Nagle also had to resist her legal impulses to exactingly footnote and cite the action in “Sovereignty.” “Molly Smith would say, ‘Okay, but this is theater,” Nagle says of Arena’s artistic director, who is directing the play. Smith’s connection to Native American issues runs deep, too: For years, she created community-based works at her Perseverance Theatre in Juneau, Alaska, and she is married to Suzanne Blue Star Boy of the Ihanktonwan Dakota, part of the original Great Sioux Nation.
Dias and Nagle both aim to spin engrossing stories. But they’re also believers in theater as an effective platform for action. Dias co-founded the DC Coalition for Theatre and Social Justice to bring together artists and activists who were flying in separate orbits. Nagle leans in as Dias talks about Augusto Boal’s “theater of the oppressed” techniques and about something called “legislative theater.”
“That sounds like something I may have already done,” Nagle jokes.
Even theater, though, is slow to change. “Sovereignty” came about in part because Nagle wrote an essay fuming about redface depictions of Native Americans on stage, whether it’s the musical “Bloody Bloody Andrew Jackson” or the drama “An Octoroon,” with practically no plays by Native American writers to be found. Gatekeepers in administrative offices would tell Nagle that her scripts were good but that audiences are hungry for contemporary stories, not history.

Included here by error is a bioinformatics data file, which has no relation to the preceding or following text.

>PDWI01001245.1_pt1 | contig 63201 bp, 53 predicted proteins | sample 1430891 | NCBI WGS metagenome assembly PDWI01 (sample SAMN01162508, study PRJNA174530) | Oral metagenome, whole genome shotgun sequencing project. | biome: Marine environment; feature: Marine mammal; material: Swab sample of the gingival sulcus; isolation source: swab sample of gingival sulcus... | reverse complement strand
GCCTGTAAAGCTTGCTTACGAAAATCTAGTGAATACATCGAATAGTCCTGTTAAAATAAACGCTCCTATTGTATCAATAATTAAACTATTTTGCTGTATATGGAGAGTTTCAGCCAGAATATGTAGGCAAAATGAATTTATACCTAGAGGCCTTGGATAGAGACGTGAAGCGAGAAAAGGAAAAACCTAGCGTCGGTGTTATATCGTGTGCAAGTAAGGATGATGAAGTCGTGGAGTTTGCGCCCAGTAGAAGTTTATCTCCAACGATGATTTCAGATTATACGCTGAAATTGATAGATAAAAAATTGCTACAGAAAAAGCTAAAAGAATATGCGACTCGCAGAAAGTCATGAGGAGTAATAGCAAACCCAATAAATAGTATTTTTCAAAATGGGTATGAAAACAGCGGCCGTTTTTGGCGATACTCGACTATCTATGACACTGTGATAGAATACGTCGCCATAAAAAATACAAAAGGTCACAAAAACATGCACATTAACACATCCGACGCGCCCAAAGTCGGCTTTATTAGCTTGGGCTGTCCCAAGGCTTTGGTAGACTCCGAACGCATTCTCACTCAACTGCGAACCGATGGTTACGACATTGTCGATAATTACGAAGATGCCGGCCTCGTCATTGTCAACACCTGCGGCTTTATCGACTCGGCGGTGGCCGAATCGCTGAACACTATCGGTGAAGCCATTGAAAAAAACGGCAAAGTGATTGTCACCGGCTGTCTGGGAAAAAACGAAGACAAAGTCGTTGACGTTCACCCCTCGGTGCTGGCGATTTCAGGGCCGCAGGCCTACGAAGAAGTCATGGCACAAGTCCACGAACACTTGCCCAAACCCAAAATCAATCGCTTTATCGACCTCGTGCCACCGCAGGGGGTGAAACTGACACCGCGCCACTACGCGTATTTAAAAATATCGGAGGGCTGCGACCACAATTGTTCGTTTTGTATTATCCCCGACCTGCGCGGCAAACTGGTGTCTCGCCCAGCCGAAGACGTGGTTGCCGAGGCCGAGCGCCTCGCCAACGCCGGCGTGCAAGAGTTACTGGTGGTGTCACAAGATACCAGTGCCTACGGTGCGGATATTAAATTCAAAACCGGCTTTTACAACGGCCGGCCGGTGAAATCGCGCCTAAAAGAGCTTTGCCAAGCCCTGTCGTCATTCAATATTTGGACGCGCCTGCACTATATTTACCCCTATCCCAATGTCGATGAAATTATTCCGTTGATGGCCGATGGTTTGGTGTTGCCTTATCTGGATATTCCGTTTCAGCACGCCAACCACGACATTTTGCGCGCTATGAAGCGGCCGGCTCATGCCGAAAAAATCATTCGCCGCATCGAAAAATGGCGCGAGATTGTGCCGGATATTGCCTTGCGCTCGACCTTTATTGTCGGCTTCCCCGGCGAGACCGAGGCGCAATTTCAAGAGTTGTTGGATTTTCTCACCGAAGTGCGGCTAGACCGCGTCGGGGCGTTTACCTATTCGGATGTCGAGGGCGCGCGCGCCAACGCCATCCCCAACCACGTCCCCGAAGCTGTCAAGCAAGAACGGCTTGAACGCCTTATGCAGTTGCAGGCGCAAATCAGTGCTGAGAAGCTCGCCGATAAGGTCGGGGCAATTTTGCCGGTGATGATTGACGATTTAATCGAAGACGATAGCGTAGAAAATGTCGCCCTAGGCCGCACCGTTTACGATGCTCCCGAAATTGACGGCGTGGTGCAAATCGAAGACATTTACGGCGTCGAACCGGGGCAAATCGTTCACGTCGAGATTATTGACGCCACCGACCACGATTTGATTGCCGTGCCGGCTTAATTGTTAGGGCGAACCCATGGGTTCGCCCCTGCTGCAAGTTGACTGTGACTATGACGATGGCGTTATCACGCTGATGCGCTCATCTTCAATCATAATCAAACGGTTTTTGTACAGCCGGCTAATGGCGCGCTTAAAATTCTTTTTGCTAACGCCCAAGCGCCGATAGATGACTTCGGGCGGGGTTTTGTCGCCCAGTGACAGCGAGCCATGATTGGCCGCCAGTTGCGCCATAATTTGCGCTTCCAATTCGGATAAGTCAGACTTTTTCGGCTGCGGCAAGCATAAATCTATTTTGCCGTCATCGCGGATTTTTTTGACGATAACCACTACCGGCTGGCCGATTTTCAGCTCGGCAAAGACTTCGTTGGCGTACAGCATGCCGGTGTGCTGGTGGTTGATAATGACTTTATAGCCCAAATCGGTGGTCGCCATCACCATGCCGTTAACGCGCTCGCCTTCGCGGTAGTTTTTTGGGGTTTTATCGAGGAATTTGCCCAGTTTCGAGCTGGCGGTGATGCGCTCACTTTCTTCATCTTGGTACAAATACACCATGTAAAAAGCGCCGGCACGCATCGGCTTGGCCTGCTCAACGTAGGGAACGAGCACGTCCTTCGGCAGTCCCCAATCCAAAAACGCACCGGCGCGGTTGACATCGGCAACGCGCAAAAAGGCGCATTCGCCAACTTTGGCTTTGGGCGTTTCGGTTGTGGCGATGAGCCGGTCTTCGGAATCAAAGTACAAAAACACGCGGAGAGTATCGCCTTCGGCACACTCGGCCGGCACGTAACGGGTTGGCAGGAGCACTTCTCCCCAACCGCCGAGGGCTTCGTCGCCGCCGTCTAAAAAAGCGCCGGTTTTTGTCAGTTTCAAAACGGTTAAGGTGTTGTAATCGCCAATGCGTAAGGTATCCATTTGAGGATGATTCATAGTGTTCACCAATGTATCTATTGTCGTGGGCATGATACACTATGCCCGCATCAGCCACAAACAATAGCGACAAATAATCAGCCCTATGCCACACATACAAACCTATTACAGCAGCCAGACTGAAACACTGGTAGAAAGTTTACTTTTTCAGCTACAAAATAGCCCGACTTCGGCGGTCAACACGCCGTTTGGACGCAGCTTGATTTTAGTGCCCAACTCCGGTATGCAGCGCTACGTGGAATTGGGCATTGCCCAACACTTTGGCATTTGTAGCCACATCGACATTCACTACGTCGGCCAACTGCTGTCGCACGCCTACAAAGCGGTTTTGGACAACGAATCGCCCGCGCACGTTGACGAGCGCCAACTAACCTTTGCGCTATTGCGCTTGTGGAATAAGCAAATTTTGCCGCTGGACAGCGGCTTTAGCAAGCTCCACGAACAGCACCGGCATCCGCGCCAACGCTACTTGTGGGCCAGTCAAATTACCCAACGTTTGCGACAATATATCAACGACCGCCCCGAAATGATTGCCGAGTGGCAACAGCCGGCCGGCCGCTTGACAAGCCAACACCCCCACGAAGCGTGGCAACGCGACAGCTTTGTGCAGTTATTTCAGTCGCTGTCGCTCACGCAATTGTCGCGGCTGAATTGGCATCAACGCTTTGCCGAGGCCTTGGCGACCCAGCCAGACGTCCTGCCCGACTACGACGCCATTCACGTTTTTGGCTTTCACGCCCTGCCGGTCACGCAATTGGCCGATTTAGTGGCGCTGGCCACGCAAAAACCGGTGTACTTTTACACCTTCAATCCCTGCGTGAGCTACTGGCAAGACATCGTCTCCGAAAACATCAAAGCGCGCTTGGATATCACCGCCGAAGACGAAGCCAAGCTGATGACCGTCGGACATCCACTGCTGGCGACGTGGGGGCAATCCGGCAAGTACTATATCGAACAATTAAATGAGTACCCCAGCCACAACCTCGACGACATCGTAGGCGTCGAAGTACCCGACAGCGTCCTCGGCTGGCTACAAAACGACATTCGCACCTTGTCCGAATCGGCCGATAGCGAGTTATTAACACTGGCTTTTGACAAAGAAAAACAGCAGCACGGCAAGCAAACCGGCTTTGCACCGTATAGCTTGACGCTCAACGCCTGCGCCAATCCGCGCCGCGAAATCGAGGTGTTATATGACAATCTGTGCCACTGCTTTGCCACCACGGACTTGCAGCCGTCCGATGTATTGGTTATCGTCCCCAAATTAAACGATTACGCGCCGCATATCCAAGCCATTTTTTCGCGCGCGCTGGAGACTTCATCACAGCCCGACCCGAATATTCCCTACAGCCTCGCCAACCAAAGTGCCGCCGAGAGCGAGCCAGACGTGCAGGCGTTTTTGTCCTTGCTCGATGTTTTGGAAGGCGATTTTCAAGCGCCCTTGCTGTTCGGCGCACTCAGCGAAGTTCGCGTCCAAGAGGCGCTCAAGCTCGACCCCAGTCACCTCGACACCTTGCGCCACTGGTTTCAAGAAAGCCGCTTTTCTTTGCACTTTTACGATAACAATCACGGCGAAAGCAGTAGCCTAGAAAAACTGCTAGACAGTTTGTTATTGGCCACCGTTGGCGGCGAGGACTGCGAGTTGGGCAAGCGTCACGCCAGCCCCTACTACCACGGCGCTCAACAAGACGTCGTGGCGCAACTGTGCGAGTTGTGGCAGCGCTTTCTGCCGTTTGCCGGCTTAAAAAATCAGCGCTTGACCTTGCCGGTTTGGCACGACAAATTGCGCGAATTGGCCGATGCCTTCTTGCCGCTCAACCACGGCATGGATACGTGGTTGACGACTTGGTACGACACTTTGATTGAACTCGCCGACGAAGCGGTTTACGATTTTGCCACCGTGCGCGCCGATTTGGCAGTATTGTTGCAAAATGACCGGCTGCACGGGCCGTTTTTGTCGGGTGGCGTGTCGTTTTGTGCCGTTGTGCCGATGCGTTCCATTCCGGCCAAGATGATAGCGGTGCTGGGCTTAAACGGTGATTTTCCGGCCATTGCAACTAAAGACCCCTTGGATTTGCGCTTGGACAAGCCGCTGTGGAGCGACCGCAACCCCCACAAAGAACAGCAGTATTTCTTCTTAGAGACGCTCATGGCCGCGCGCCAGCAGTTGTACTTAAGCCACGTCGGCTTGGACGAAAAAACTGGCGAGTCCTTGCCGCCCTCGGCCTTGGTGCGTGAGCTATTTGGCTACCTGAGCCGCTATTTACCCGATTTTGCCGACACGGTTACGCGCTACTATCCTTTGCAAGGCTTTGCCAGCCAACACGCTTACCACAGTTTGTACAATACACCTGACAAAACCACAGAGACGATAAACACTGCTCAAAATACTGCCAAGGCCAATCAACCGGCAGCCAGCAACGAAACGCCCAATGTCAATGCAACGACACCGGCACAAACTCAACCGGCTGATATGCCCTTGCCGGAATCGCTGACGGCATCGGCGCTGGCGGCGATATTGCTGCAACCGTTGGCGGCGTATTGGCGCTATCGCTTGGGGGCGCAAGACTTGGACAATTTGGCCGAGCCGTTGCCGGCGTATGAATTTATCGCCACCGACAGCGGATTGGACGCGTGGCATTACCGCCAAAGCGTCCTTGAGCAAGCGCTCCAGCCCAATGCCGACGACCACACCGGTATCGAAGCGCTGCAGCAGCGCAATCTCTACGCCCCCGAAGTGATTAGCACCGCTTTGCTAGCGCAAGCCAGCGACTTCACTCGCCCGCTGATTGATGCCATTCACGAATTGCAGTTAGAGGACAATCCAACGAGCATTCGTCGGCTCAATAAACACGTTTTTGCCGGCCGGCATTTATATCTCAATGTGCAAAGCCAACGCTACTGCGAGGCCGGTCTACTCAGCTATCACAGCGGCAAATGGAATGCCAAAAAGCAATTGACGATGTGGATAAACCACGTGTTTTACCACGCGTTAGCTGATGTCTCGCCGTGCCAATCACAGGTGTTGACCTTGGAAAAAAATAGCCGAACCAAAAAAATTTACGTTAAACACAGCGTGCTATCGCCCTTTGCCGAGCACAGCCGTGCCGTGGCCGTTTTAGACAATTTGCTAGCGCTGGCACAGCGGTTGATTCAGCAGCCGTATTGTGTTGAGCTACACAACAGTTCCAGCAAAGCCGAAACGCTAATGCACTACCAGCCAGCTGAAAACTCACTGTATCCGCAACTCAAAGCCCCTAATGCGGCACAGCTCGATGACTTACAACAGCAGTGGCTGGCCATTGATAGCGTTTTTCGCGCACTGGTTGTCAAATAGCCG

“I’m like, ‘OHHH!’ ” Nagle says with extravagant sarcasm. “I didn’t realize that Andrew Jackson wasn’t relevant today. Is that why someone else is doing a musical about him? And why President Trump is in front of his photo on the wall?”
“I think people talk a bigger game than they’re willing to put their money behind,” Dias agrees.
Three Native American playwrights (including Nagle) are about to be produced in three Oregon theaters, a mini-surge that Nagle finds exciting but short of game-changing.
“You don’t get a massive cultural shift without a backlash,” Nagle says, her sarcasm flaring again. “People don’t change that easily, especially when it’s things that have been going on for hundreds of years from our irrelevant past!I think we’re starting to wake up that we are who we come from, and that we need to understand that this disconnect from our past is actually harming us today.”
Which brings things around to the second Women’s Voices festival, which has focused attention to the deficit against female writers without yet making the glaring deficit go away. Even the approach to the correction wears Dias out as producers tell her, “We’re interested in your play: You’re a woman, and you’re a person of color, so that checks boxes for us.”
“Really?” Dias says. “It’s just so frustrating.”
Sovereignty, by Mary Kathryn Nagle. Through Feb. 18 at Arena Stage, 1101 Sixth St. SW. Tickets $40-$111, subject to change. Call 202-488-3300 or visit arenastage.org.
4,380 Nights, by Annalisa Dias. Through Feb. 18 at Signature Theatre, 4200 Campbell Ave., Shirlington. Tickets $40-$89. Call 703-820-9771 or visit sigtheatre.org.